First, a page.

If you were to ask the 9-year-old version of me what the scariest movie ever made was, he would say it was Twilight Zone: The Movie -- a film so terrifying that I was reduced to tears merely by my father's description of it.
Specifically, he was telling us about the opening sequence, the one that begins with Albert Brooks and Dan Aykroyd listening to "Midnight Special" on a cassette tape and ends with Aykroyd saying, "You wanna see something really scary?" and then making good on his pledge. For some reason, the way my dad retold this story -- which really is a good campfire-type story, when you think about it -- scared the living daylights out of me. I immediately freaked out, sobbing and screaming. The mere idea of the story tormented me, to the extent that I couldn't actually watch the movie for years to come.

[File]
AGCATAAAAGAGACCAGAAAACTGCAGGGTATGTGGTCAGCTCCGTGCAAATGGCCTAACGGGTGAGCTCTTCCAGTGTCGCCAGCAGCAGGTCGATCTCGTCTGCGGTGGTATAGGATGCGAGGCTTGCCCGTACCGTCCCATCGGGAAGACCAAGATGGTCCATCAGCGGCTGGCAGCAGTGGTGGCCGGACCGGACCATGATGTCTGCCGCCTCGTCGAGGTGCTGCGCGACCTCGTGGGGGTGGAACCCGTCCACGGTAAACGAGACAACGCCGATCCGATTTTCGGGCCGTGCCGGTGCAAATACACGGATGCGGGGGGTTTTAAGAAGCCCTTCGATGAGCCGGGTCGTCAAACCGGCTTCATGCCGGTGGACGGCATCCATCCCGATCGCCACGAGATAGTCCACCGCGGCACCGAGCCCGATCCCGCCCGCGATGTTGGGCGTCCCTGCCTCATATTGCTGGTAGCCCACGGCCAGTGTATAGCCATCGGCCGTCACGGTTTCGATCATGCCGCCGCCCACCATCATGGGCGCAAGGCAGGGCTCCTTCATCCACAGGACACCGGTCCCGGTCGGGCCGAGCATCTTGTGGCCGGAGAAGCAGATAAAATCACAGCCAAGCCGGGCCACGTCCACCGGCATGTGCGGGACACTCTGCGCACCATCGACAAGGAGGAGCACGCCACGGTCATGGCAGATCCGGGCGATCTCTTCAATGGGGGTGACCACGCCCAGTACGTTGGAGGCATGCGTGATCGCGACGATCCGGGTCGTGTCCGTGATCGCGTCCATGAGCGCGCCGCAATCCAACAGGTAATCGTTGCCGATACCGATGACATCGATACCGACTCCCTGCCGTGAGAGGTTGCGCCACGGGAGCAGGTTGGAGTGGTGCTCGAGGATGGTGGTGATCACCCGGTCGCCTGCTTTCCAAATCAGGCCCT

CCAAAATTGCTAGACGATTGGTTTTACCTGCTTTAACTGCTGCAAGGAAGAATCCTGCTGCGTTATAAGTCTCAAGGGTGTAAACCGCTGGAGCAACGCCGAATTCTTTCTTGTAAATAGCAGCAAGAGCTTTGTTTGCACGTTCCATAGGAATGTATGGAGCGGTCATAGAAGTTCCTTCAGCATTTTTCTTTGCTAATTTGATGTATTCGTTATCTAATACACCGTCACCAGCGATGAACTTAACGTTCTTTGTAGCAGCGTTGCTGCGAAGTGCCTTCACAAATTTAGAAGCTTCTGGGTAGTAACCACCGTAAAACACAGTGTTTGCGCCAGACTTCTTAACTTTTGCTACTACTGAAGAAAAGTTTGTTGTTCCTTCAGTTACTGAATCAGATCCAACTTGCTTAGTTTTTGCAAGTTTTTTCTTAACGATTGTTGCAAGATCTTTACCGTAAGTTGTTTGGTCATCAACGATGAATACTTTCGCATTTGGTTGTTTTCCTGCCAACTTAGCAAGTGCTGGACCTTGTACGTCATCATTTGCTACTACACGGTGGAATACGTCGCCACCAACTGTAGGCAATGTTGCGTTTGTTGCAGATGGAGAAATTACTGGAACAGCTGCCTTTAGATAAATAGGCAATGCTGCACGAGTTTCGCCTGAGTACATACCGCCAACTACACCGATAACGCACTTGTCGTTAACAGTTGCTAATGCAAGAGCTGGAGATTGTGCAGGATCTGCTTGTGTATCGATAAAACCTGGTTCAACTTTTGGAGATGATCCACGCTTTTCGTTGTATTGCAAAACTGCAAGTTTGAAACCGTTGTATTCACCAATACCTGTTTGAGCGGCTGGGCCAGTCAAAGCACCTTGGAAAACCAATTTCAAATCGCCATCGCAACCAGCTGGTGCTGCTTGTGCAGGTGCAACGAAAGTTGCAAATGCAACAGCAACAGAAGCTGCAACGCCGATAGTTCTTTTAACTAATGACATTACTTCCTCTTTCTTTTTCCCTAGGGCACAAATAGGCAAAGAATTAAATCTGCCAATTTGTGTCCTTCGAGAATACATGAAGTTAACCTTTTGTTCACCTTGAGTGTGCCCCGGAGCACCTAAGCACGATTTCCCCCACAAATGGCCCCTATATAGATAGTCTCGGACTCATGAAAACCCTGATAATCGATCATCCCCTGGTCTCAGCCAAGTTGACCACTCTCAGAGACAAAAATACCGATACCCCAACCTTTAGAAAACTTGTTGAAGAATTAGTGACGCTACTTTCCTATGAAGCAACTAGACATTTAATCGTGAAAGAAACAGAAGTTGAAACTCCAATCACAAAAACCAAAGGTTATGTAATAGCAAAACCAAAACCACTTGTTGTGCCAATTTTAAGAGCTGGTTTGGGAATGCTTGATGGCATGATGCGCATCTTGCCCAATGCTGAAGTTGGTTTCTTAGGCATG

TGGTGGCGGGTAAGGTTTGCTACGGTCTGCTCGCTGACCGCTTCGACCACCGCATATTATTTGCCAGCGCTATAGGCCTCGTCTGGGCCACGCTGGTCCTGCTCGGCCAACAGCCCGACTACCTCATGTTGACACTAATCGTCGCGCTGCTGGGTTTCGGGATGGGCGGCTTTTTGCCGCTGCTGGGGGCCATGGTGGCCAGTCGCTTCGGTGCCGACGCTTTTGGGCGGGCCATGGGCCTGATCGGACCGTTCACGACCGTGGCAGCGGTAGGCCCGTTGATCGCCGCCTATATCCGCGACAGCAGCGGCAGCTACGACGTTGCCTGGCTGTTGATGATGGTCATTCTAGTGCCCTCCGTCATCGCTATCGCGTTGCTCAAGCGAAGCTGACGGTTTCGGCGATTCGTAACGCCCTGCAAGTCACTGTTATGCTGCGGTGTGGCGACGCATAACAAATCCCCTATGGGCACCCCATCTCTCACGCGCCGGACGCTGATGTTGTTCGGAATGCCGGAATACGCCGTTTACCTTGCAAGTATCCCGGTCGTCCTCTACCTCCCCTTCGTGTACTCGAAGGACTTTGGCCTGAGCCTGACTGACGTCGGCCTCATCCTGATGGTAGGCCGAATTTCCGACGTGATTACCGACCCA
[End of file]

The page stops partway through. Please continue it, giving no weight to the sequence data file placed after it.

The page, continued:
(If the preceding anecdote gives you the impression that I was a total pansy as a child, that impression is accurate.)
I did finally watch the film a couple times as a teenager and young adult, and again recently when it was released on DVD for the first time. That prologue with Aykroyd and Brooks? Still pretty great. You don't know it's going to have a scary ending because most of it is just the two men talking about old TV shows and their favorite Twilight Zone episodes. That "You wanna see something really scary?" bit comes as a shock, an abrupt change in tone that exemplifies The Twilight Zone's single best attribute: the ability to surprise us.